"Anyone can make something complex, but it takes a genius to make it simple" - Albert Einstein
Elimination of unnecessary complexity is a Key part of the BSD Philosophy
Much of the "Unix way" is based on the idea of abstracting interfaces into the simplest possible terms, BSD trys to take this to it's limits.
Initially, this was simply because the OS was considered experimental, and the simplest possible interface, one that wouldn't change later, .was the most easiest to construct. This spend time upfront to think of how to "do it the easy way" methodology has evolved into a many of the most powerful design concepts in OS design. Abstraction that started in Unix is the core of many parts of a modern OS. From Files, Devices, Sockets, Modules, Processes, Memory Management, File Systems, directories, and Pipes.
Even the Internet is based on BSD technology and concepts. The BSD 4.2 OS was the first to Implement TCP/IP and part of that was the concept of network Sockets and Ports. Many other more complex network technology had been around for a while, but BSD Sockets allow for two computers to communicate in a way that uses the exact same commands as file access. Open, Read, Write, Close. It also uses another concept, Streams.
Simplicity and elegance though consistent software interfaces
"The challenge is keeping it simple while providing the people with functions. This is harder to do. Anyone can make something complex." Dauphin A German Chair company
Try to understand the intent of the original authors' style and intent, and make changes consistent with this
This means going just going in and slash and hack changes into the Kernel or User space code without researching and thinking them through. Find a clean way to do what ever your trying to do. Spaghetti code is not tolerated.
All too often a quick and dirty little hack that was meant to be temporary become permanent and hard to fix later.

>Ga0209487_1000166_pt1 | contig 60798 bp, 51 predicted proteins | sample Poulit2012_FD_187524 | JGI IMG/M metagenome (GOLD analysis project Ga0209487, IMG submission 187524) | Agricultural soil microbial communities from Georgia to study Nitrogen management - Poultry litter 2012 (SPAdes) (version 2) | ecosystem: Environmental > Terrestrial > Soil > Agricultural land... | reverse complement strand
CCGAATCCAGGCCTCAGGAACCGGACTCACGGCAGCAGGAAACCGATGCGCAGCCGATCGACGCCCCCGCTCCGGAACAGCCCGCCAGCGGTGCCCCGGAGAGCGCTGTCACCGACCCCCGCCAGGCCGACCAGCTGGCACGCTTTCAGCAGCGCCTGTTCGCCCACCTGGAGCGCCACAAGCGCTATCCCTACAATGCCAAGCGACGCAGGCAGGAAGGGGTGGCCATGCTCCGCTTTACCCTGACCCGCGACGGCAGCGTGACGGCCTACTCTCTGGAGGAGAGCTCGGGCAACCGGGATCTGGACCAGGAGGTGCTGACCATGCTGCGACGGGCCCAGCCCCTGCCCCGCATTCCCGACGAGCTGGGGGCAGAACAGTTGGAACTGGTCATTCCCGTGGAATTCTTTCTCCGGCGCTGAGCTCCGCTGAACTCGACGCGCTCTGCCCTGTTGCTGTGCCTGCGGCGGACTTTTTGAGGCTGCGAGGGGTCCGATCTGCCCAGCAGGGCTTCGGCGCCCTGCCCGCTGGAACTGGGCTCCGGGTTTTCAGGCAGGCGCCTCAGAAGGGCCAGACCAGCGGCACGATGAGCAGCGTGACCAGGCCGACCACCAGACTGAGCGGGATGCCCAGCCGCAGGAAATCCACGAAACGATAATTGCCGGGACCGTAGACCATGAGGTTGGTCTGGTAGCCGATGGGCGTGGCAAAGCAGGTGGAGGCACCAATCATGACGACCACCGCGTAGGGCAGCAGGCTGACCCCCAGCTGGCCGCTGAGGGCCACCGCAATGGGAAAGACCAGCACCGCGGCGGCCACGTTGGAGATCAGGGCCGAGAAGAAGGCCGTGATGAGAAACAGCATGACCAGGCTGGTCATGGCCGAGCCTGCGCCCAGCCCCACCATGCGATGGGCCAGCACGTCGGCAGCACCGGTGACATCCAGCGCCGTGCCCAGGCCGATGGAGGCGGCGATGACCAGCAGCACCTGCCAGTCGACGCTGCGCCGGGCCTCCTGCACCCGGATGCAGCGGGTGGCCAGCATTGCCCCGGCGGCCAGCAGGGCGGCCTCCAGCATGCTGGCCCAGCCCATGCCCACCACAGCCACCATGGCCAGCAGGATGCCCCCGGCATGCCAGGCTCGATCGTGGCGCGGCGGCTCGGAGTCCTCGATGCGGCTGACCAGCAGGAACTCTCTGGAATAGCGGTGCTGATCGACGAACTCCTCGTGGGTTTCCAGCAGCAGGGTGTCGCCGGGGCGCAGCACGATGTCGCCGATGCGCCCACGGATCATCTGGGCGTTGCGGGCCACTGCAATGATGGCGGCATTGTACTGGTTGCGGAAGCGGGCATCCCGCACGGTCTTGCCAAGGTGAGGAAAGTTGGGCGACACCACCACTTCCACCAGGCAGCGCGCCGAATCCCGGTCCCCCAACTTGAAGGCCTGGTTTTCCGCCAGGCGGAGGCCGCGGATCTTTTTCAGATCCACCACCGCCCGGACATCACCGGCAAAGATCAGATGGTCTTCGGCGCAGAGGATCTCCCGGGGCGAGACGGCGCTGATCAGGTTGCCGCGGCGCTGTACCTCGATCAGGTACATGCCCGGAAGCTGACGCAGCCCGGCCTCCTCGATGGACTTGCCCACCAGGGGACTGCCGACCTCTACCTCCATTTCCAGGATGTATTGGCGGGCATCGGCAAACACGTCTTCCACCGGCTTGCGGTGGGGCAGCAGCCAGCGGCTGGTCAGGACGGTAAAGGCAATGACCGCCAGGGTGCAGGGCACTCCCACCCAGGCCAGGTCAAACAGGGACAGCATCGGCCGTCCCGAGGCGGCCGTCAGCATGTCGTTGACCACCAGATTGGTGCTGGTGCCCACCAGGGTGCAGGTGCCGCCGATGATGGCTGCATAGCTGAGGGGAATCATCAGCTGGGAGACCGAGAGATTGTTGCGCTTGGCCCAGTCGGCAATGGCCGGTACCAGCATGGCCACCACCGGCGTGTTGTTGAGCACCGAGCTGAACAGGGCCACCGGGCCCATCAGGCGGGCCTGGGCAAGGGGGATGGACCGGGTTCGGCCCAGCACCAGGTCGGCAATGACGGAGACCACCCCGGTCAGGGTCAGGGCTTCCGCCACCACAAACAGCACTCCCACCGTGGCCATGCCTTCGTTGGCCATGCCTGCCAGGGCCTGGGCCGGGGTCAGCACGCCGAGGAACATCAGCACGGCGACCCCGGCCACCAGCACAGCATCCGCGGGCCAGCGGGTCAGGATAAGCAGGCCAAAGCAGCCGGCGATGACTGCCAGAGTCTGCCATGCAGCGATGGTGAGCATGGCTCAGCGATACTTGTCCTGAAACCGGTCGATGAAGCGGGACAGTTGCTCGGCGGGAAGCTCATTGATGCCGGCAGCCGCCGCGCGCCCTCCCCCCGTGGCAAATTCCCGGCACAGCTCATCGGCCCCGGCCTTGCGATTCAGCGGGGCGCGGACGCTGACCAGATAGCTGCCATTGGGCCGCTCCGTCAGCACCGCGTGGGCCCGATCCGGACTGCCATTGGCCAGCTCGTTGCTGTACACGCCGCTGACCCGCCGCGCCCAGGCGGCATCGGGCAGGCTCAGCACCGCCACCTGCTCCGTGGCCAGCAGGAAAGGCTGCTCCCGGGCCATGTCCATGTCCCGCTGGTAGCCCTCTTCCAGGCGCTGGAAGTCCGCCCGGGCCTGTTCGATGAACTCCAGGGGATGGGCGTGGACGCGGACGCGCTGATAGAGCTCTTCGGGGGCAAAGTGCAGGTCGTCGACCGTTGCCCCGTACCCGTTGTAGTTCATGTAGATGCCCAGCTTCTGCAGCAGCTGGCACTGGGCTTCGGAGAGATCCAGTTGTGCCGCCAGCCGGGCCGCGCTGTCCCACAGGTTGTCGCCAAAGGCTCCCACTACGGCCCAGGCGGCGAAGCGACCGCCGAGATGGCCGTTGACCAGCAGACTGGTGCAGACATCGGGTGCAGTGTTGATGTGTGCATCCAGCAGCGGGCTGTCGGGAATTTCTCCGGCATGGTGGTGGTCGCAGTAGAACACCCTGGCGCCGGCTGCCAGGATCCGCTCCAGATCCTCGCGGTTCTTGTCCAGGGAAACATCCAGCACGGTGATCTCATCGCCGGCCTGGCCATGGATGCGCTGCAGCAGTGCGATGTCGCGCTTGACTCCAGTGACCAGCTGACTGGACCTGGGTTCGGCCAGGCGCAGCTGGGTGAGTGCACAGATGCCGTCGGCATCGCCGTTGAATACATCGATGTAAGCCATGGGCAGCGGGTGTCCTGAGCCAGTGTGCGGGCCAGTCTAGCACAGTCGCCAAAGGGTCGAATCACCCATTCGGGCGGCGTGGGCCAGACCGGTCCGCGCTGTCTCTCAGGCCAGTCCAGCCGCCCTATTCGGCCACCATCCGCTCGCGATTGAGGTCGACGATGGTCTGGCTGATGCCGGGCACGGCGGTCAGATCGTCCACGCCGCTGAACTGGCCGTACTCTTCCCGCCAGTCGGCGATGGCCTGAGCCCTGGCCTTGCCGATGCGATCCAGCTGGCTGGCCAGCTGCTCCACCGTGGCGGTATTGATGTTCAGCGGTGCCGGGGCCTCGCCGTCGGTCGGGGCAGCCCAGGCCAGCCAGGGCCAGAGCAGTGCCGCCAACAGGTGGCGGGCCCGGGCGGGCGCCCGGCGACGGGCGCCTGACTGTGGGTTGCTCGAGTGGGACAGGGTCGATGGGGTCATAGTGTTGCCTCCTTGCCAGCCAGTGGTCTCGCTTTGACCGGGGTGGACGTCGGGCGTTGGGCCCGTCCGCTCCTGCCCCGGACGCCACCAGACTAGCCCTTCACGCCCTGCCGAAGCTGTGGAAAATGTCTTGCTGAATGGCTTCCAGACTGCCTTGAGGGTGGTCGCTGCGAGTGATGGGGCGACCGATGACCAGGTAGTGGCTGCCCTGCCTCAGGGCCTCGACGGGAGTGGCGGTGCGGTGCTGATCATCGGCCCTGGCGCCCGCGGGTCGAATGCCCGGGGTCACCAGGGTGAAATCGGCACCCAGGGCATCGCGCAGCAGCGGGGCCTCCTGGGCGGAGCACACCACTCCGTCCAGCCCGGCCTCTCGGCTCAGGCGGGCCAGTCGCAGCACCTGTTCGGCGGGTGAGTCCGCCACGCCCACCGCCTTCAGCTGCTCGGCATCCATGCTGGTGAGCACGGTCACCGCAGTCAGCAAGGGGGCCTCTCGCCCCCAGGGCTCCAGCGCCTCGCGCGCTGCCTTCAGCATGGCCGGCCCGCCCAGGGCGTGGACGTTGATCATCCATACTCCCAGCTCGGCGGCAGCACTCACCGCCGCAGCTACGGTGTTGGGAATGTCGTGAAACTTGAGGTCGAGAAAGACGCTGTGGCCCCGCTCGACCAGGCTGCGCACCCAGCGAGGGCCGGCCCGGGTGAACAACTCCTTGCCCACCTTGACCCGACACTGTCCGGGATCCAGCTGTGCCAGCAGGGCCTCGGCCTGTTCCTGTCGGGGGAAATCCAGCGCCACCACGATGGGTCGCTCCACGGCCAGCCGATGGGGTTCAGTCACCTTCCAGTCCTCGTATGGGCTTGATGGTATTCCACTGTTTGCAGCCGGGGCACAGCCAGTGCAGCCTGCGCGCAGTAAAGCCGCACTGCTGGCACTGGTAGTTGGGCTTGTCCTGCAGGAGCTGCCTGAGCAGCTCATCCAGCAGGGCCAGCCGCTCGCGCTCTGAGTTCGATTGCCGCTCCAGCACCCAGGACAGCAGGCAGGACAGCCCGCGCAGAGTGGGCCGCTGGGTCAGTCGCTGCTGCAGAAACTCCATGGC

KISS, Keep It Simple, Stupid or maybe Keep it Short and Simple, I like the first one.
Working on BSD code is basicly working on other people code for the most part. Most likely what ever you do, someone else will have to work on after you.
Working on someone else code is something many application programmers realy suck at. Also they think using the latest cool tricks that just came out in the latest language spec or the new compiler supports it so it's really Cool. F*ck them! These guys need to be slapped up side the head a few times. I see time and time again the Linux guys keep making a mess for those who need to update there code and drivers over to the latest OS version. Often is is almost as bad as a cross platform port, nothing works out the box everything is broken and it becomes a major undertaking!
The Mac OS-X darwin they are mixing C++ and Objective C into the kernel source tree! It's full of broken locks and is nearly impossible to understand anymore. Leaving some messy and hard kernel hacking to the customers having to make there code work on a pig of an OS. I hope that doesn't sound like I'm venting too much, does it?
"A program with a colorful GUI is like a woman with too much makeup. Shiny on the outside - awful on the inside."
If you want a gui I would go Linux maybe Fedora, for SSH use FreeBSD...I used to be against it but I am now a convert to the Church of BSD.
Why would I ever want a GUI? It may sound odd but I have never ran X on any of the 100's of FreeBSD systems I have worked on. Command line Interfaces Rull, and for most of the stuff I do is much faster. Even this web page is edited in "VI".
We are not Linux, We were here before them; and well be here after them
So what's the difference, much of the same code get's passed between BSD and Linux Right? That's only partly true. The Licenses are incompatable between the two for starters.
"I must say the linux community is a lot nicer than the unix community. a negative comment on unix would warrant death threats. With linux, it is like stirring up a nest of butterflies." -- Ken Thompson author of C Language. 1999
Hackers and the bushido code
For much of the early life of BSD Unix was spent running campus MiniComputers. PDP/11, Vax 11/750 and the like.
One way to attain elite status (enlightment or become the master or Guru) was to "break root", break in or even just be able to crash the server.